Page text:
Every iOS developer has probably come across a property or method in an API that accepts multiple enum values at once, separated by a vertical pipe. How does that work, and how can we do the same?

First, let’s go over what an **enum** is and how to create one. An **enum**, short for **enumeration**, is a user-defined type consisting of a set of named constants called **enumerators**. It is used to group related values in a strongly-typed way. Behind the scenes, each enumerator maps to an **integer**. If we don’t specify explicit integer values, the compiler will automatically assign values sequentially starting from **0**. In this example, we’ll be setting explicit integer values that are **increasing powers of 2** (you’ll see why later). We’ll also be using the new NS_ENUM syntax introduced in iOS 6:

typedef NS_ENUM(NSInteger, MRColor) { MRColorNone = 0, MRColorRed = 1, MRColorBlue = 2, MRColorWhite = 4, MRColorGreen = 8 };

Now let’s imagine invoking a method with several of these color values at once, like this:

[self paint:MRColorRed|MRColorBlue];

In C, we combine multiple enum values by separating them with a vertical pipe. This symbol represents a bitwise **OR** operation. It compares each bit in two values, and for each bit returns **1** if either value is **1**, and returns **0** if not. Here’s what happens if perform an **OR** operation on the included enum values, **MRColorRed** (**1**) and **MRColorBlue** (**2**):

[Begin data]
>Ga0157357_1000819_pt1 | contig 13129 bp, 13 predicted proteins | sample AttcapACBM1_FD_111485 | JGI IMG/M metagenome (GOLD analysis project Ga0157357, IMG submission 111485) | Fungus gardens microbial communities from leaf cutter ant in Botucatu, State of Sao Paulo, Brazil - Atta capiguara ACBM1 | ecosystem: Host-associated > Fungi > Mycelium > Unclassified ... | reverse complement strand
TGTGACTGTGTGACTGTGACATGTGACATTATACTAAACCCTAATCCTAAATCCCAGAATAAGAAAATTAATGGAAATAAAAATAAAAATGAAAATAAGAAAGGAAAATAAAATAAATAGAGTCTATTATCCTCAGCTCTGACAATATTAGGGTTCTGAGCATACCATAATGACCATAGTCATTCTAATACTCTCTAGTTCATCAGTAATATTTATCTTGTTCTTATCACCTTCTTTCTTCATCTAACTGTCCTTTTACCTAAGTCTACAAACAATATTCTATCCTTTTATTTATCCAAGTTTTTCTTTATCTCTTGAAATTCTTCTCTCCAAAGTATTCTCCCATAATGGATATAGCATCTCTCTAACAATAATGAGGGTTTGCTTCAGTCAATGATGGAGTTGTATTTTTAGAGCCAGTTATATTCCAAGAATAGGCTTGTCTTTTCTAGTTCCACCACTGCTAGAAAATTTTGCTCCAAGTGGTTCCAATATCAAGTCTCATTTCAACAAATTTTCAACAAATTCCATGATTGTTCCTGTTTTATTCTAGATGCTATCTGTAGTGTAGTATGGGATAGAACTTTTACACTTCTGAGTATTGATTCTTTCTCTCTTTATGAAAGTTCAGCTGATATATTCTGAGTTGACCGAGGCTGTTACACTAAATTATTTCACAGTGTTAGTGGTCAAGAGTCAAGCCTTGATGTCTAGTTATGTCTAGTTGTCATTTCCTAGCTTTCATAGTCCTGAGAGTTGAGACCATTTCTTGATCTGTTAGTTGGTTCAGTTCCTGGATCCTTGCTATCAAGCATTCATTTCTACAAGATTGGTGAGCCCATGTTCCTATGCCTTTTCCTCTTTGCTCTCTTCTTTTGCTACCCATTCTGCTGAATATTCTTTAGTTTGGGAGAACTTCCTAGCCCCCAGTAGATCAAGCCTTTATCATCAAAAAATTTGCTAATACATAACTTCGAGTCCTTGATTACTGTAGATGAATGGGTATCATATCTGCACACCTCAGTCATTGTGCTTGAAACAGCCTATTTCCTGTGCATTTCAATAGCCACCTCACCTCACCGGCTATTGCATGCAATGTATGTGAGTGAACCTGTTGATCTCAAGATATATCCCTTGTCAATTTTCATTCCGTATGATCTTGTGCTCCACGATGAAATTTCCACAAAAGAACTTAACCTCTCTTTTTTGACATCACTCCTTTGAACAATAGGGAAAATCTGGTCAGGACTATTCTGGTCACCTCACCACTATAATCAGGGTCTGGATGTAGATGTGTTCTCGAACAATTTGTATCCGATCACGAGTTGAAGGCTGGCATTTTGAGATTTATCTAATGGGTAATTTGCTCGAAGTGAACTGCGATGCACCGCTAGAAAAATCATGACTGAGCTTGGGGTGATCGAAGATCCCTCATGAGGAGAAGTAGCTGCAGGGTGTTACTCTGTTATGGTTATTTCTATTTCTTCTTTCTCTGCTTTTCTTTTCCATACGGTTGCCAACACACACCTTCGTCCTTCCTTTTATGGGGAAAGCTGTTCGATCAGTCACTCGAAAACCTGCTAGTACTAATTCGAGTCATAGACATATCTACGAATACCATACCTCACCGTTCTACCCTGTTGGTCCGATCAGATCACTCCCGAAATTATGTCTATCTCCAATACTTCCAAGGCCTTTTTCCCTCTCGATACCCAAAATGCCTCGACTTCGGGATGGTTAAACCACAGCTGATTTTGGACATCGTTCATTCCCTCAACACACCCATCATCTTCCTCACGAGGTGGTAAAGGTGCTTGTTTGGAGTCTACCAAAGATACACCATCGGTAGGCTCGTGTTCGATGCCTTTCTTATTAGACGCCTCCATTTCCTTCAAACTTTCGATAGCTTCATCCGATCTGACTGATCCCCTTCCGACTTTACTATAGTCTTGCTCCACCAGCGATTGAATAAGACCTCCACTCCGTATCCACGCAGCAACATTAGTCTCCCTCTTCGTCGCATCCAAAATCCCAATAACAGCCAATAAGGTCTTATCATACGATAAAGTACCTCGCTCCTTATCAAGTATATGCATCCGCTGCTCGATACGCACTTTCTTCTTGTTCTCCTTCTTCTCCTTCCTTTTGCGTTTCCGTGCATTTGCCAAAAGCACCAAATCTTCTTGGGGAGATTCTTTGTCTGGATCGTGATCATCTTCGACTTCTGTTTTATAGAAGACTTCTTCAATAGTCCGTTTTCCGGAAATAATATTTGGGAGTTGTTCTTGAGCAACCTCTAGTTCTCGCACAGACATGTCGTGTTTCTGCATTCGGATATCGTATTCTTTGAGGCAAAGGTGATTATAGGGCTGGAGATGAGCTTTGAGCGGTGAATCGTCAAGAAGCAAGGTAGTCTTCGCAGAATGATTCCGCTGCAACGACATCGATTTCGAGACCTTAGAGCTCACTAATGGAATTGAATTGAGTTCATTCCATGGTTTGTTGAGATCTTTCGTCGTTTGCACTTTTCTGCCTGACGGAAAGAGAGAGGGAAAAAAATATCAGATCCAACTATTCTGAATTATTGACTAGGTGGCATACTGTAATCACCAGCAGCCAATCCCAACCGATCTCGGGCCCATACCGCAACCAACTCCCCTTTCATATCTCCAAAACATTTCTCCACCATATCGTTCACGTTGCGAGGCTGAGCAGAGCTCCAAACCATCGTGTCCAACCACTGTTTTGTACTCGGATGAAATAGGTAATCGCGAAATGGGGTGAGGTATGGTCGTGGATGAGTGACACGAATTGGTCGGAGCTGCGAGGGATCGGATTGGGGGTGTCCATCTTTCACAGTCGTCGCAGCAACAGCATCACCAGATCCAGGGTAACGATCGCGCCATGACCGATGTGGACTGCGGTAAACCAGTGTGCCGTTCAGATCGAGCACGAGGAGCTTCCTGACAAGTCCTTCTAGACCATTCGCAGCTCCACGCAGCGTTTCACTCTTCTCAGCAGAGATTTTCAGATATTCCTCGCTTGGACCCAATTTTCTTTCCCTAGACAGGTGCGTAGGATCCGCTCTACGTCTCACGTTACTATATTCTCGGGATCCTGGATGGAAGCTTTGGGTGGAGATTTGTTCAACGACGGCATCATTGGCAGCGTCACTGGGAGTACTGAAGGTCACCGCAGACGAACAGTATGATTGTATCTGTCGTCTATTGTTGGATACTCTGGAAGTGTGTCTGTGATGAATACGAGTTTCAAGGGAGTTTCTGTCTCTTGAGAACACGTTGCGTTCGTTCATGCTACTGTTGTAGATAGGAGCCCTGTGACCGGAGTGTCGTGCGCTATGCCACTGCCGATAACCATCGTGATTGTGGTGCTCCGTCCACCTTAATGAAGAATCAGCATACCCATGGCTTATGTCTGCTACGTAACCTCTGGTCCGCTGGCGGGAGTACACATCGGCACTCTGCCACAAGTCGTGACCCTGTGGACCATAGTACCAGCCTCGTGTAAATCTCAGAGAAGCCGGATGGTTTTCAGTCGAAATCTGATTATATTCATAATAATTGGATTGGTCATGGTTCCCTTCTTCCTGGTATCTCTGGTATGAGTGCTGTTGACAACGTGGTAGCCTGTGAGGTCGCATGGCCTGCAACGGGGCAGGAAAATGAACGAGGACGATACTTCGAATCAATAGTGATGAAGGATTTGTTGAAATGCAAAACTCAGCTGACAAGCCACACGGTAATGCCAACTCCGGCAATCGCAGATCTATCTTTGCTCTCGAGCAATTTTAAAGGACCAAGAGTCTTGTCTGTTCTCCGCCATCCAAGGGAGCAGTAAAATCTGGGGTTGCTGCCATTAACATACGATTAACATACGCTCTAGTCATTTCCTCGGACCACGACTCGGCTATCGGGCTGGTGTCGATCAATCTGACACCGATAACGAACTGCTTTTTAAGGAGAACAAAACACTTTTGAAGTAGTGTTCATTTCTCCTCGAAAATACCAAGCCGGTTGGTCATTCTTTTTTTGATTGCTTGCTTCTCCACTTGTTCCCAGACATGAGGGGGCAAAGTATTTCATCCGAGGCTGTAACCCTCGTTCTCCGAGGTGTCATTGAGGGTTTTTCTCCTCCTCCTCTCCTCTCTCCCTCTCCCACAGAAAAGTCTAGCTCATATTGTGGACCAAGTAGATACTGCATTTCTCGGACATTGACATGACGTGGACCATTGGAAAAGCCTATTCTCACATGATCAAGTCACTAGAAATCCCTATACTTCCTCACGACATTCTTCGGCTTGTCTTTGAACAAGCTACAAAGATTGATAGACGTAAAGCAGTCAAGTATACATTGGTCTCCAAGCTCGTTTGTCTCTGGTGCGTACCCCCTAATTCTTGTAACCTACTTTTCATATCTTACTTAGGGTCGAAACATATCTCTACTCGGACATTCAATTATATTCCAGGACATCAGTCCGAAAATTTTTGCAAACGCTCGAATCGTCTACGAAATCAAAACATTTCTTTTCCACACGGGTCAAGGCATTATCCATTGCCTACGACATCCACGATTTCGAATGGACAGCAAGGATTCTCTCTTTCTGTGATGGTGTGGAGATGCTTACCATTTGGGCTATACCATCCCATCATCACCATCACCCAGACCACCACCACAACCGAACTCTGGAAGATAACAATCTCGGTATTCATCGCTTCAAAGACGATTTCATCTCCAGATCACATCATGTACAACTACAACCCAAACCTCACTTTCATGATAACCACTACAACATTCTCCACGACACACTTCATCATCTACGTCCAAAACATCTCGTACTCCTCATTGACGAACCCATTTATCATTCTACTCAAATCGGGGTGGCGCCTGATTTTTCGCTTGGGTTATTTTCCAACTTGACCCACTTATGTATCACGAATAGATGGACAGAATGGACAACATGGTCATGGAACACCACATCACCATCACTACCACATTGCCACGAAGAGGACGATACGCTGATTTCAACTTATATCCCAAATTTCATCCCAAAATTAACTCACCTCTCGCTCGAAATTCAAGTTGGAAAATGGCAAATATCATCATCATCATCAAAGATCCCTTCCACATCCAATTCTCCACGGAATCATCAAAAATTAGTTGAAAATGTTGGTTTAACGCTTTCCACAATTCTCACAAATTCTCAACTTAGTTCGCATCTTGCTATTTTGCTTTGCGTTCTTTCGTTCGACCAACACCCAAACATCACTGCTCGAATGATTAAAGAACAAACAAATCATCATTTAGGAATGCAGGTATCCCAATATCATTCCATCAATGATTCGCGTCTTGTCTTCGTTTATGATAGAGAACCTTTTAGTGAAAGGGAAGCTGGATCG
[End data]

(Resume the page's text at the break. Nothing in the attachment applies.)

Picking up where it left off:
0001 ← MRColorRed (1) 0010 ← MRColorBlue (2) ---- 0011 ← equals 3

So our method receives a color value of **3** as its input. Now, we can use something called the bitwise **AND** operator (**&**). For each bit, it returns **1** if both values are **1**, and returns **0** if not. Let’s perform an **AND** operation on the input (**3**) and both of the included enum values, **MRColorRed** (**1**) and **MRColorBlue** (**2**):

0011 ← input (3) 0001 ← MRColorRed (1) ---- 0001 ← equals 1

0011 ← input (3) 0010 ← MRColorBlue (2) ---- 0010 ← equals 2

Now let’s try an **AND** operation on the input (**3**) and the non-included enum values, **MRColorWhite** (**4**) and **MRColorGreen** (**8**):

0011 ← input (3) 0100 ← MRColorWhite (4) ---- 0000 ← equals 0

0011 ← input (3) 1000 ← MRColorGreen (8) ---- 0000 ← equals 0

Interesting. So for an included enumerator, we get its own value back. For non-included enumerators, we get **0**. So that means that inside our method, we simply need to perform a binary **AND** on the input parameter and every possible enum value to see if it was included. In C, since **0** resolves to **false** and any other number resolves to **true**, we can just put the **AND** operation inside an **if** statement:

- (void) paint:(MRColor)color { if (color & MRColorRed) { //red was included } if (color & MRColorBlue) { //blue was included } if (color & MRColorWhite) { //white was included } if (color & MRColorGreen) { //green was included } … }

This only works because we chose **powers of 2** as our enum values. This allows each enum value to map to a single bit in our input integer value. Think of it as a **row of on-off switches**, where each switch is a bit. This is also called a **bit mask**.

## Bitshift Syntax

Curious developers will notice that the enum definitions in Apple’s header files look very strange. Why is that?